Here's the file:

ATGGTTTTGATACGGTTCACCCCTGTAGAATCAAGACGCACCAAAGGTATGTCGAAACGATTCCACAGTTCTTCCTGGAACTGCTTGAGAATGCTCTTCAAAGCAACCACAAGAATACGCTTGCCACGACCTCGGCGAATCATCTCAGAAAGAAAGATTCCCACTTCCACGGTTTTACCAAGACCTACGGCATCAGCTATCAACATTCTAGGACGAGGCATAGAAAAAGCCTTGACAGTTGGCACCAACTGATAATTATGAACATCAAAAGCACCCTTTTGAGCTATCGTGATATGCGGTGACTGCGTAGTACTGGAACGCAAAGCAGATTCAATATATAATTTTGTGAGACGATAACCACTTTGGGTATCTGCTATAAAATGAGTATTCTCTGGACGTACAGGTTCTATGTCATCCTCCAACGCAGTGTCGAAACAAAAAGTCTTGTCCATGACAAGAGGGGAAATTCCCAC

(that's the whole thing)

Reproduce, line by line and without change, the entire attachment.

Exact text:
ATGGTTTTGATACGGTTCACCCCTGTAGAATCAAGACGCACCAAAGGTATGTCGAAACGATTCCACAGTTCTTCCTGGAACTGCTTGAGAATGCTCTTCAAAGCAACCACAAGAATACGCTTGCCACGACCTCGGCGAATCATCTCAGAAAGAAAGATTCCCACTTCCACGGTTTTACCAAGACCTACGGCATCAGCTATCAACATTCTAGGACGAGGCATAGAAAAAGCCTTGACAGTTGGCACCAACTGATAATTATGAACATCAAAAGCACCCTTTTGAGCTATCGTGATATGCGGTGACTGCGTAGTACTGGAACGCAAAGCAGATTCAATATATAATTTTGTGAGACGATAACCACTTTGGGTATCTGCTATAAAATGAGTATTCTCTGGACGTACAGGTTCTATGTCATCCTCCAACGCAGTGTCGAAACAAAAAGTCTTGTCCATGACAAGAGGGGAAATTCCCAC